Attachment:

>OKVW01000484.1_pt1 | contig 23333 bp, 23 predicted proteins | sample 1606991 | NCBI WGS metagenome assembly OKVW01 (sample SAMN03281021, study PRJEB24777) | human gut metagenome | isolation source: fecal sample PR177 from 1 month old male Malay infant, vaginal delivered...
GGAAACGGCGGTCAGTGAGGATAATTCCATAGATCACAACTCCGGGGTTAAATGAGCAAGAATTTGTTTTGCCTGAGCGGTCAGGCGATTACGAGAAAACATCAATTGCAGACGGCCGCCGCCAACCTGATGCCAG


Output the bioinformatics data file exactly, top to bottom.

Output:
>OKVW01000484.1_pt1 | contig 23333 bp, 23 predicted proteins | sample 1606991 | NCBI WGS metagenome assembly OKVW01 (sample SAMN03281021, study PRJEB24777) | human gut metagenome | isolation source: fecal sample PR177 from 1 month old male Malay infant, vaginal delivered...
GGAAACGGCGGTCAGTGAGGATAATTCCATAGATCACAACTCCGGGGTTAAATGAGCAAGAATTTGTTTTGCCTGAGCGGTCAGGCGATTACGAGAAAACATCAATTGCAGACGGCCGCCGCCAACCTGATGCCAG